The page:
**1/2 out of ****
Captain America: The Winter Soldier is pretty enjoyable and continues Marvel’s lineup of films that fall short of superhero movie greatness until we get another Avengers movie. This movie is what it is and I enjoyed myself when watching it, but do we really have to wait for Joss Whedon every time a character needs closure to an internal struggle?
In this film, we get to catch up with Chris Evans playing Steve Rogers (a.k.a. Captain America) again, staying busy with S.H.I.E.L.D. operations as he continues in his adjustment with the modern world. A big chunk of material featuring this hero from the forties trying to find his place in the twenty-first century, was cut from The Avengers for time. Writers Ed Brubaker, Christopher Markus and Stephen McFeely were smart enough to re-create that kind of content in this movie, catching up on the Cap’s personal life and his struggle to get behind today’s America.
It starts off great, as Rogers takes a morning super-run in scenic DC, passing joggers multiple times with his unending energy and strength. He befriends Sam Wilson, played by Anthony Mackie (good casting), a fellow soldier who bonds with Rodgers on the difficulties of coming home from a war. Later he will be an important ally to our hero.
After a mission with mysterious results and the revelation of a new spy aircraft weaponry program, Rogers’ distrust of his fellow S.H.I.E.L.D. members grows. Even Black Widow (Scarlett Johansson) and Nick Fury (Samuel L. Jackson) seem questionable. Meanwhile, Fury is ambushed by a mysterious assassin and leaves behind a clue for Rogers, who suspecting corruption in the organization goes on the run to find answers. The film essentially becomes a comic book espionage thriller. It is only fitting that Robert Redford is in the movie as a high-ranking official.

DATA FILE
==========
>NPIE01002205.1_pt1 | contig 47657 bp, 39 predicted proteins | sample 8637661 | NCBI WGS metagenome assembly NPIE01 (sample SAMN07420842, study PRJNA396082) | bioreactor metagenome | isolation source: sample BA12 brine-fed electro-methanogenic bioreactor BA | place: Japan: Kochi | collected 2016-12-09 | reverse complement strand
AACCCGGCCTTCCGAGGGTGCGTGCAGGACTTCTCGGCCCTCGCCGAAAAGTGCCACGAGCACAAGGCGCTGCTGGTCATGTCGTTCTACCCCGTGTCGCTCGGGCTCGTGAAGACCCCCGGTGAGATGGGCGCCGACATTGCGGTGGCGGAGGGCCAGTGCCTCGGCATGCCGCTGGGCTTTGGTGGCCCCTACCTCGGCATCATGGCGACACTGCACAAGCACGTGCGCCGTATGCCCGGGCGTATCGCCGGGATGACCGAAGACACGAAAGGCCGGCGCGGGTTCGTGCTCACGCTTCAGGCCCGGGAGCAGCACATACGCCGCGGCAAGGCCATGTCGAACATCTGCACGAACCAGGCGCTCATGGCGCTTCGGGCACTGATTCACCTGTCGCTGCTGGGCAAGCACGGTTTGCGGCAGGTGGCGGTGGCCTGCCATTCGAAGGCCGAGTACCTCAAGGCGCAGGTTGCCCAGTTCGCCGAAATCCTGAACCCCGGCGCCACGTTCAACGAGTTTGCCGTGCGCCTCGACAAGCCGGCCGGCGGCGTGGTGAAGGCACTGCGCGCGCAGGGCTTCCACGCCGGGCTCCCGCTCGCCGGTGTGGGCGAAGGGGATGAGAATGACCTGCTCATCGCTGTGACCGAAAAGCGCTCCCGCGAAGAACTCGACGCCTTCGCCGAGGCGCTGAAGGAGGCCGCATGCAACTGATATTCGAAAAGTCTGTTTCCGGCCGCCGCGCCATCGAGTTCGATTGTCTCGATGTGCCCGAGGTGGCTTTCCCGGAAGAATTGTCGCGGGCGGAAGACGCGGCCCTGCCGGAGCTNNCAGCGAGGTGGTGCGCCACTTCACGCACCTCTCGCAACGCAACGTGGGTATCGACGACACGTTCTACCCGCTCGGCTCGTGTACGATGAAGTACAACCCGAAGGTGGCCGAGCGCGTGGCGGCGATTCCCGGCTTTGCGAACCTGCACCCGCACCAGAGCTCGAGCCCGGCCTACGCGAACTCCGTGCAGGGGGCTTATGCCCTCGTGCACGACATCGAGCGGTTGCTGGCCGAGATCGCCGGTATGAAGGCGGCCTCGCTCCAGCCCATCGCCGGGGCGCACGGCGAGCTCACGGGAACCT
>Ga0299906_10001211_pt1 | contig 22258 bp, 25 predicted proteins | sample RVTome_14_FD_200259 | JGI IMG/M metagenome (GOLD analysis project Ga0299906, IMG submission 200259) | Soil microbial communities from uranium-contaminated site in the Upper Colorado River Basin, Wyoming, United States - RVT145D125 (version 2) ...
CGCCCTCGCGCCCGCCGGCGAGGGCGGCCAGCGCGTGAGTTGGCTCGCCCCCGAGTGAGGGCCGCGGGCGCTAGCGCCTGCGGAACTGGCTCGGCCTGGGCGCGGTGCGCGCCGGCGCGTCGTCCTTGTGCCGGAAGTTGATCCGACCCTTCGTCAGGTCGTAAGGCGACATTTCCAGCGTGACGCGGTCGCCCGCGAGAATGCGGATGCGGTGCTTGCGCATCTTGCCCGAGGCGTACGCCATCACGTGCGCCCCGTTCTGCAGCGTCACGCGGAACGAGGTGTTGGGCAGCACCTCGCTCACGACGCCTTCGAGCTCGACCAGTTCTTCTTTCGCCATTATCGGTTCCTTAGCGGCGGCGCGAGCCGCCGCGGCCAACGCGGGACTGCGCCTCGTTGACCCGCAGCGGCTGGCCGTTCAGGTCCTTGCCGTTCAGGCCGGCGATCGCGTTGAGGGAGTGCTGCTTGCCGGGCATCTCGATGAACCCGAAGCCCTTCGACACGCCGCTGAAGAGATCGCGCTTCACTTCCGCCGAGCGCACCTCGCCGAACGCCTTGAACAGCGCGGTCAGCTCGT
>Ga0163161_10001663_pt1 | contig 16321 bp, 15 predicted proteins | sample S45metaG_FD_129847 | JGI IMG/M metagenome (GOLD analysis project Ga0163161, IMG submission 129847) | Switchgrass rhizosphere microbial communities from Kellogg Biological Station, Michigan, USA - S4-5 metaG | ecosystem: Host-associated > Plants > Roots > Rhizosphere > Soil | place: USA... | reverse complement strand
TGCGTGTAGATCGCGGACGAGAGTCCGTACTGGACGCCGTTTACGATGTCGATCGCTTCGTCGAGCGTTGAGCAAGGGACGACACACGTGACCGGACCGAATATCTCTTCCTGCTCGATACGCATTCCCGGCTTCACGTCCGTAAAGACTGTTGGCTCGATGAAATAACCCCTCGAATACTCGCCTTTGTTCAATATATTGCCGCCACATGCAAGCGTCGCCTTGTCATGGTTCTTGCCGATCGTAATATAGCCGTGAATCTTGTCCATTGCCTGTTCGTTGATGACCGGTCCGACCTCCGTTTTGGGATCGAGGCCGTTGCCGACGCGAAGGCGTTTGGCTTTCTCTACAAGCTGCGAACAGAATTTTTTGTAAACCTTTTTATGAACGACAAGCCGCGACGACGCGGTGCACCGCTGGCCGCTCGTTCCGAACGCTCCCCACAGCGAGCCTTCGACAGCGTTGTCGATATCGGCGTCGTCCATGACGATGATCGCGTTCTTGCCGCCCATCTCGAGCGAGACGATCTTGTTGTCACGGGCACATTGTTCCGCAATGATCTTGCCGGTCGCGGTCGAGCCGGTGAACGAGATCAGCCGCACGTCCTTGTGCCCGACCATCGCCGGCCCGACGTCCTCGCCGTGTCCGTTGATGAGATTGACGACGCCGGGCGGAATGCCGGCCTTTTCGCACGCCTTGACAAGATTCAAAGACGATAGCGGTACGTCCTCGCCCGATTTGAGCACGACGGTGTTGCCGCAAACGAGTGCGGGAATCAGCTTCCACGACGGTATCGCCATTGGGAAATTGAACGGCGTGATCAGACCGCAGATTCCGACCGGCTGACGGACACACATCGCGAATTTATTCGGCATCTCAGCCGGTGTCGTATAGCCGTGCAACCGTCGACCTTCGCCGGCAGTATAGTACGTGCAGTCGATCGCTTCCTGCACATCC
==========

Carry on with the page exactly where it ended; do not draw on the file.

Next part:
The film’s setup and character development follow all the responsibilities of a good sequel. It is only when the story and obstacles develop that it starts to feel unfocused and uninteresting. The main antagonists of the story are pretty bland. I also think that it’s corny whenever a villain – yes even a villain to Captain America- is creating mayhem because they intend to “destroy freedom.”
Brothers, Anthony and Joe Russo who have directed episodes of Community and 30 Rock may be unlikely choices to have made this film, but their work is decent. Still, this is a movie made by committee. The action is very expensive looking. Some of it is exciting and some is headache inducing. Regardless, there’s a little too much of it. Every time I review a new action movie, I feel self-conscious. I don’t want to give the impression that I’m the wrong person to be talking about this stuff. Yes, an action movie without much action… wouldn’t be an action movie. It just seems as though only a few talented filmmakers out there know how to marry the action with the drama …or comedy –or whatever kind of action hybrid you’re dealing with.
Captain America will return and I guess that excuses these filmmakers of being responsible for what they’ve established, including tough questions about our country’s lack of innocence and the illusion of freedom. This review feels so incomplete but I really can’t go further into it without divulging spoilers. It’s certainly better than Thor: The Dark World and just about as good as Iron Man 3 but we all know that Age of Ultron is where the goods are. Unfortunately we won’t get that for another year.